broadband fibre

Fibre-optic cables could be carried through UK water pipes

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A trial project will explore whether laying fibre-optic broadband cables through the UK’s water infrastructure could help connect hard-to-reach homes without the cost and disruption of digging up roads.

The £4m trial will examine whether passing cables through water pipes could improve connectivity for homes, businesses and mobile masts. Digging for cable laying is an expensive and disruptive process; civil works such as installing new ducts and poles can comprise up to four-fifths of the cost of building new gigabit-capable broadband networks.

Fibre cable has been deployed in the water pipes of other countries, such as Spain, and broadband providers are already using existing infrastructure in England to lay cable, including electricity poles. If the project is successful, broadband firms could gain access to more than one million kilometres of underground utility ducts – not just water, but also electricity, gas and sewage – to help their rollout of gigabit-speed broadband.

“The cost of digging up roads and land is the biggest obstacle telecoms companies face when connecting hard-to-reach areas to better broadband,” said digital infrastructure minister Matt Warman. “Beneath our feet there is a vast network of pipes reaching virtually every building in the country.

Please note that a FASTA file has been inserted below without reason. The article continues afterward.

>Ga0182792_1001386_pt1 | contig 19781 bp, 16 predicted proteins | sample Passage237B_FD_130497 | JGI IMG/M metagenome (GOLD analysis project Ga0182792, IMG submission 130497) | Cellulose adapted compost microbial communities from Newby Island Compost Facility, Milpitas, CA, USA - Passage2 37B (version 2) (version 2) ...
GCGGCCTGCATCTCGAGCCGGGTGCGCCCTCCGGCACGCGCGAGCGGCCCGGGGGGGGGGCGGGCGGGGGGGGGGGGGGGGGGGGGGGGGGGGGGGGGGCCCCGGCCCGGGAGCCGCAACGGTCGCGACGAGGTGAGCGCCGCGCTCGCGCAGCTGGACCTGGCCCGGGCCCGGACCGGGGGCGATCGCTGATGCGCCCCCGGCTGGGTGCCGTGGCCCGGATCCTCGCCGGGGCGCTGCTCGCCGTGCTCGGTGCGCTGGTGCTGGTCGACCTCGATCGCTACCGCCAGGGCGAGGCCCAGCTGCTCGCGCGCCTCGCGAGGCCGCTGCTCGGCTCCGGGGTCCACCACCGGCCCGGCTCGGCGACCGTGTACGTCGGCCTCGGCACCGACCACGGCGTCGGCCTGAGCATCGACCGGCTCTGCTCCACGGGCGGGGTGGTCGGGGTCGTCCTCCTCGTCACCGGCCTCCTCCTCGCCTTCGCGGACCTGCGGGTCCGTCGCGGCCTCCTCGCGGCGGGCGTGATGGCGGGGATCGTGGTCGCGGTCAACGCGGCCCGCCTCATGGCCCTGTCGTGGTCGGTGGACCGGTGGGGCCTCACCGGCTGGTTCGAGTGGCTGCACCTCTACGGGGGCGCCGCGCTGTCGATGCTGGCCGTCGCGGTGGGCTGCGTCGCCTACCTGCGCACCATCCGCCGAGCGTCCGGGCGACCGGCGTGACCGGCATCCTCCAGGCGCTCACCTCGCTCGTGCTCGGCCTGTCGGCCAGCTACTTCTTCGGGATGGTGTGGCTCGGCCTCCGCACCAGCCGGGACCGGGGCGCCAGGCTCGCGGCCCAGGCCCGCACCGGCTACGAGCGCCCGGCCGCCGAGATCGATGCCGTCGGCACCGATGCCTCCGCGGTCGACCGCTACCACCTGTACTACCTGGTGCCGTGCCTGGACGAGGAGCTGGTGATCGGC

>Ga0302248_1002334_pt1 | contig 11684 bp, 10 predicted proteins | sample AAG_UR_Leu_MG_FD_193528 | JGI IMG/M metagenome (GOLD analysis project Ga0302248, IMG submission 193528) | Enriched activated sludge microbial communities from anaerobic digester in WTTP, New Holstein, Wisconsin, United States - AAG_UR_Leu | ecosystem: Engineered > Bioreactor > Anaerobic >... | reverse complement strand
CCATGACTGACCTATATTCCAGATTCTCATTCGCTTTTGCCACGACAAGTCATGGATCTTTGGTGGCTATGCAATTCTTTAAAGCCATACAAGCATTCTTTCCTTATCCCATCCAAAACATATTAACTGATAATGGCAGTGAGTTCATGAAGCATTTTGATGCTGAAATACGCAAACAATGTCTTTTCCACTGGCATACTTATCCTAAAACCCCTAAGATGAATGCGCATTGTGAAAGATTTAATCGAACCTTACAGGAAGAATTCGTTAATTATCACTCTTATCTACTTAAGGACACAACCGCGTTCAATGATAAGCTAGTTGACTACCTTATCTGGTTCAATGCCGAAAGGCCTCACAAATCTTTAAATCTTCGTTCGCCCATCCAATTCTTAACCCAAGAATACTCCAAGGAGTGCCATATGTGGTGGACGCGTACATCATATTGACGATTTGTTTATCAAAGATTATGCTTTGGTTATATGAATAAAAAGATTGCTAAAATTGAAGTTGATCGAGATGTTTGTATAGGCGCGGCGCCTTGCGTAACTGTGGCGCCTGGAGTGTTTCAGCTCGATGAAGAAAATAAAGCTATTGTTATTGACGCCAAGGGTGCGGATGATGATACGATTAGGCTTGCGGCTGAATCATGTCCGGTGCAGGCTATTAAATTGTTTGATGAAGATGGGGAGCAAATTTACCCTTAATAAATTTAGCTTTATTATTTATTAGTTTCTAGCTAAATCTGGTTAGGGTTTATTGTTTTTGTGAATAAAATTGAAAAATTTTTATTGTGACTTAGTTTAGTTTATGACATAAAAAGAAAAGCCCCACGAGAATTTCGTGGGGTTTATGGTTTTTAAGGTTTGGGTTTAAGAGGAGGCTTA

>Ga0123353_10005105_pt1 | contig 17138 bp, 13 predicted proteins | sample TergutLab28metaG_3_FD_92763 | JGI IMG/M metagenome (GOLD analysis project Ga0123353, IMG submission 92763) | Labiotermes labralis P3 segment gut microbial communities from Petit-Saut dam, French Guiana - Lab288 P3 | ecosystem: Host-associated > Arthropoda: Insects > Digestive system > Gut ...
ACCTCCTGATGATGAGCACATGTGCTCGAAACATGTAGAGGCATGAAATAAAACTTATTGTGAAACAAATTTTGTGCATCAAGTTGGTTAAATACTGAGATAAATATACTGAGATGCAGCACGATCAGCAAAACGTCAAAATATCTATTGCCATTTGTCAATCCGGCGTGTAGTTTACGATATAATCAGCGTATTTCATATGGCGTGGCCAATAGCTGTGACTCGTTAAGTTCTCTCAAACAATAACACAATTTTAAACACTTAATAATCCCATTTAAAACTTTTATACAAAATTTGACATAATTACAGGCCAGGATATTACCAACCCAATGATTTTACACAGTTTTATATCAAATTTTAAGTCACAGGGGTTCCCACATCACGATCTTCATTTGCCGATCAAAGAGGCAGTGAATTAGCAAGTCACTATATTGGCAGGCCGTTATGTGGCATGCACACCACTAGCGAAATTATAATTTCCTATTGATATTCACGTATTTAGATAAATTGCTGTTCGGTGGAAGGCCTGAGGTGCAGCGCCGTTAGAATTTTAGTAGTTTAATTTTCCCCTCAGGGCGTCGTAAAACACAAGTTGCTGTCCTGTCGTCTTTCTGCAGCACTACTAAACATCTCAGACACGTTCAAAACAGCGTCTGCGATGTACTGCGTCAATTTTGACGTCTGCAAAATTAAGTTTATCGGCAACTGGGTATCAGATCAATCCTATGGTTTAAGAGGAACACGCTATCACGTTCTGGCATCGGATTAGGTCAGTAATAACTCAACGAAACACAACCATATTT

“We are calling on Britain’s brilliant innovators to help us use this infrastructure to serve a dual purpose of serving up not just fresh and clean water, but also lightning-fast digital connectivity.”

Stephen Unger, commissioner at the Geospatial Commission, commented: “Fibre is the future of digital communications. Its unmatched performance and reliability can seamlessly connect our society together, but it took over a hundred years to build the legacy copper network so replacing it with fibre won’t be easy. The best way to meet this challenge is to use existing infrastructure, such as the water pipes that already reach every home and business in the country. Our ambition must be for reliable broadband to become as easy to access tomorrow as drinking water is today.”

Any scheme to use the pipes as part of the full-fibre broadband rollout must be approved by the Drinking Water Inspectorate. The project will consider regulatory barriers to the proposal – which may be considerable as both water and telecoms are both parts of the UK’s critical national infrastructure – as well as economic, technical, cultural and collaborative challenges.

The project will conclude in March 2024, with the final year dedicated to scaling proven solutions nationwide. It will be conducted alongside another trial scheme to examine putting sensors into water pipes to allow water companies to rapidly identify and repair leaks. According to a government statement, 20 per cent of the water put into the public supply is lost to leaks; water companies have committed to halving loss to leakage.

Meanwhile, gas companies are hoping to repurpose their extensive infrastructure to deliver hydrogen to homes safely. A coalition of the largest gas companies will invest £28bn by 2032 in replacing old iron gas mains with “hydrogen-ready” pipes. Projects such as Project Cavendish on Kent’s Isle of Grain will trial the connection of hydrogen production facilities to the existing gas network. However, following a review, the IET has warned that risks and uncertainties remain when repurposing the existing gas network for hydrogen delivery.

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